When Qatar takes on Iran on Thursday, it will desperately be trying to avoid the humiliation of an early exit from the 2015 Asian Cup.Not only did the Qatari national team arrive in Australia with the hope — albeit slim — of winning the continental tournament, it was looking to take another step for what could be just as difficult a task: qualifying for the 2018 World Cup in Russia.
Qatar is preparing to host the 2022 World Cup, and while that has brought well-documented controversies off the field, it has meant added pressure for its national team, too. In the modern era, no nation has hosted the World Cup without having qualified for at least one previous tournament.
Qatar has yet to appear in the World Cup finals. It fell in the final round of qualification for the 2014 competition, a campaign that ended with a 5-1 thrashing at the hands of Uzbekistan.
For Qatar, qualifying for Russia is not just about avoiding an unwanted first, but getting invaluable global experience that will help the national team on home soil four years later.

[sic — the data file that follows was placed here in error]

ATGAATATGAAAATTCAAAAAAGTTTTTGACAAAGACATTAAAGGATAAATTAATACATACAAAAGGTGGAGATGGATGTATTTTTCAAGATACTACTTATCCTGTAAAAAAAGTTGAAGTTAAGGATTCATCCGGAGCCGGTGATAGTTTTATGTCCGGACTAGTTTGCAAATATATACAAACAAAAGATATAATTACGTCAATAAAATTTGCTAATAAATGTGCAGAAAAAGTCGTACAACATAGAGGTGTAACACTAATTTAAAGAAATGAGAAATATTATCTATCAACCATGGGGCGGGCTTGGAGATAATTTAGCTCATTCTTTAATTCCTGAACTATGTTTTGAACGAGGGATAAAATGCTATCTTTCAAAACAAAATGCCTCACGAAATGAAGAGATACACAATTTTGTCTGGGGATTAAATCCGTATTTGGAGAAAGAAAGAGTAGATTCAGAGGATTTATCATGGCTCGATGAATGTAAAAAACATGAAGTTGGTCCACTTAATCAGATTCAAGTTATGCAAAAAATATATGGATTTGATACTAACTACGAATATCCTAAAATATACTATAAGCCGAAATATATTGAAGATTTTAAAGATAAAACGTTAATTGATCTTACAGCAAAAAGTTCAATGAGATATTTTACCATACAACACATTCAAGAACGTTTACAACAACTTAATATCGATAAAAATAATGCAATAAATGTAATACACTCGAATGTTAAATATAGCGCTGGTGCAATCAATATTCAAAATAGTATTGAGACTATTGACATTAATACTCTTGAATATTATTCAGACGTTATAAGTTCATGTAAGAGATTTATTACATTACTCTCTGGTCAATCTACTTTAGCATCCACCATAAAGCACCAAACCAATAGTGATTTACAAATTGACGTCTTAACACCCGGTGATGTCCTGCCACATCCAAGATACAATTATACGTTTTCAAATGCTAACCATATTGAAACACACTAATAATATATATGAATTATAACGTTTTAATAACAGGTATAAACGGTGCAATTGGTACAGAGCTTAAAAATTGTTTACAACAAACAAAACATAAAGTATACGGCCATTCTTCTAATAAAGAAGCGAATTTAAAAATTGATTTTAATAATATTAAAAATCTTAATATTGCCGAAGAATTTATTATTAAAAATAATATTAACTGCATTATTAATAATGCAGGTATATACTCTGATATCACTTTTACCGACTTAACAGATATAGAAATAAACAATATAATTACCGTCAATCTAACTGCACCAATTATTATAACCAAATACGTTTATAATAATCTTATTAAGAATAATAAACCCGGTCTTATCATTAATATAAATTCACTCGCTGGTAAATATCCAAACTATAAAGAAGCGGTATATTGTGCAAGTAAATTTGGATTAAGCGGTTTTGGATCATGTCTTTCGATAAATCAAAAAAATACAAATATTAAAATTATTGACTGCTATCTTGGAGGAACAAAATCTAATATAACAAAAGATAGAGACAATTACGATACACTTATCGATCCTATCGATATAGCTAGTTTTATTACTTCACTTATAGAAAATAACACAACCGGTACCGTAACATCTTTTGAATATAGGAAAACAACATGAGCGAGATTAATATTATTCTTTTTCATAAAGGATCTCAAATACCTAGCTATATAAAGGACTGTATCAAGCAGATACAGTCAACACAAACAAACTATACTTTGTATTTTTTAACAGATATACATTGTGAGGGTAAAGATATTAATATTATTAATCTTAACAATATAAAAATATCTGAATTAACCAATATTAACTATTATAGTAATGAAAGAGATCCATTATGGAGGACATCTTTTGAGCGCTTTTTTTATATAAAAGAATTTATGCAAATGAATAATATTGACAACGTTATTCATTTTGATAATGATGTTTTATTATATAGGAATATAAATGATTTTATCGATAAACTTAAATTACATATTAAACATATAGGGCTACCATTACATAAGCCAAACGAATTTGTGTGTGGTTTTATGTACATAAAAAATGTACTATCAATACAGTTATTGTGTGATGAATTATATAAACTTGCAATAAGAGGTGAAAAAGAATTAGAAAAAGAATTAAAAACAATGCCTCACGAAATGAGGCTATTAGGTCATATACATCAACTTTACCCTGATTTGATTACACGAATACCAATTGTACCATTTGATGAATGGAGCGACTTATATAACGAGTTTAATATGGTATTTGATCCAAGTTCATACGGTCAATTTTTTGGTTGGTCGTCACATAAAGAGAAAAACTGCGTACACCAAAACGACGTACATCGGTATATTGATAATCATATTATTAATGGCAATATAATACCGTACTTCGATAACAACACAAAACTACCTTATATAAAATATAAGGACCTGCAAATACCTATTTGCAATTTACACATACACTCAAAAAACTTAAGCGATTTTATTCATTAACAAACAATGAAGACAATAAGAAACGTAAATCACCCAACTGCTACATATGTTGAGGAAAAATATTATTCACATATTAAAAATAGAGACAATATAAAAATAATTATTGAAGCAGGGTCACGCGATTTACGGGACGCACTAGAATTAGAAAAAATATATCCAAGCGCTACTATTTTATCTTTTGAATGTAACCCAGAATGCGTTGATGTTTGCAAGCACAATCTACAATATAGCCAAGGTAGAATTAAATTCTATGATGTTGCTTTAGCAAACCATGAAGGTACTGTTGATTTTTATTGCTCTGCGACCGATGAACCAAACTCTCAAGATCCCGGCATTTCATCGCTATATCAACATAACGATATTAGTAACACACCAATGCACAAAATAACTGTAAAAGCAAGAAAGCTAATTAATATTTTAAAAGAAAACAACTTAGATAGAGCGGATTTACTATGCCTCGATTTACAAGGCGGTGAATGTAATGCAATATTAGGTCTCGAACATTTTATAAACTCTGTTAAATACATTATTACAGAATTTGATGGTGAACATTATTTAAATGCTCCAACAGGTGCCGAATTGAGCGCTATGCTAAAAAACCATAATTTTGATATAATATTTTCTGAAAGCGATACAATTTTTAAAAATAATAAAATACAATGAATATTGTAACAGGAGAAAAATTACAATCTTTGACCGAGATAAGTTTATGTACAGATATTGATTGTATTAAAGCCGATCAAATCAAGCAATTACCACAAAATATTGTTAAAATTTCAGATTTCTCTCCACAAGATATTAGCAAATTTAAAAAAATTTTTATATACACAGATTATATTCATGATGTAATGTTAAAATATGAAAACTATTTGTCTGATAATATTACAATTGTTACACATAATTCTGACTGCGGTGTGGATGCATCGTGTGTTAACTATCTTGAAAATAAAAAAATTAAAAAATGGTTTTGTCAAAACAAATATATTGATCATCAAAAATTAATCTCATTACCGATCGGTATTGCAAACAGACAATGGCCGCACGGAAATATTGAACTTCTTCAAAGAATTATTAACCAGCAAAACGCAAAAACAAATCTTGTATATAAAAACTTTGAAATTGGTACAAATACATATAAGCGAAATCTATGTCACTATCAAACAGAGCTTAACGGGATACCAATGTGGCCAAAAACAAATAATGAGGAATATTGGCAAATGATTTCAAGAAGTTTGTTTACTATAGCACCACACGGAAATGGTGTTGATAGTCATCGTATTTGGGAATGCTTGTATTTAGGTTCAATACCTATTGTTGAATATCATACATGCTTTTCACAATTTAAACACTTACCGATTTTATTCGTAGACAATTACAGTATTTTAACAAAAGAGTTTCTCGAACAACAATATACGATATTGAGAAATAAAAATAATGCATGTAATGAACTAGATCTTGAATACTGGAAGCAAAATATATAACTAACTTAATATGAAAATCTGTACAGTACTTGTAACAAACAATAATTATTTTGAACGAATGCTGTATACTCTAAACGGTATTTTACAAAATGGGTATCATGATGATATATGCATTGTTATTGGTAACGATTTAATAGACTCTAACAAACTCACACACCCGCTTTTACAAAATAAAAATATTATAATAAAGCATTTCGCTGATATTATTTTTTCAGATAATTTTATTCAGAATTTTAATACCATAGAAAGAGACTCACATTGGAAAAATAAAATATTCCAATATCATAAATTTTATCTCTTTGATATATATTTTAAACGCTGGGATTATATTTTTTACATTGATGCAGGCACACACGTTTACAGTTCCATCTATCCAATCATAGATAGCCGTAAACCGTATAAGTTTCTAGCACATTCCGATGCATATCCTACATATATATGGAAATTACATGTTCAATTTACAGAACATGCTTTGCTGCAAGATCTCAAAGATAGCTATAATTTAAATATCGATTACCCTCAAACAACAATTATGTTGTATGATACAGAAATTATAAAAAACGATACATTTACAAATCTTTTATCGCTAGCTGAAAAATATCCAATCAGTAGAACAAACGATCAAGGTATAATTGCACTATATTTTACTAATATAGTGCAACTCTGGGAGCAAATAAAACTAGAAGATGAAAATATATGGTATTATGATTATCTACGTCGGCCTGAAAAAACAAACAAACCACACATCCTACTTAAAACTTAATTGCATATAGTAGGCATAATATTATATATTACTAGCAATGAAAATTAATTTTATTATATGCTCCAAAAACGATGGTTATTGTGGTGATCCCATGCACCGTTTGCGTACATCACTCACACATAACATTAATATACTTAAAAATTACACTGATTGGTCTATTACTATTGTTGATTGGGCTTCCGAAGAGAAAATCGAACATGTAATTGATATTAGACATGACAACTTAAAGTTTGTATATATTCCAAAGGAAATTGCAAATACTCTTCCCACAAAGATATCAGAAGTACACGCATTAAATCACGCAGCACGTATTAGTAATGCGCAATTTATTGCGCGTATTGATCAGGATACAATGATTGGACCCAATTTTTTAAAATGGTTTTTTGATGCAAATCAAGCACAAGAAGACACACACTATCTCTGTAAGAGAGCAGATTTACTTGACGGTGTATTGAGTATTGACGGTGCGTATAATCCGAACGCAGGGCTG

The 2015 Asian Cup, being held in Australia for the first time, is therefore not only significant in its own right, but seen as vital for Qatar as it prepares for the future. Before it headed to the competition, the Qatar Football Association was targeting a spot in the semifinals after reaching the quarterfinals when it hosted the 2011 Asian Cup.
“The Asian Cup is very important for us to prepare to qualify for the 2018 World Cup,” said Qatar Coach Djamel Belmadi, who in November led the team to the title at the Gulf Cup of Nations, west Asia’s biennial tournament. “People used to ask me about how important the Gulf Cup and ask whether that was good preparation for the Asian Cup and whether the Asian Cup is good preparation for the World Cup. This tournament is interesting to see where we are at and to compare ourselves against the best teams in Asia. If we perform well, it will also be good for our confidence.”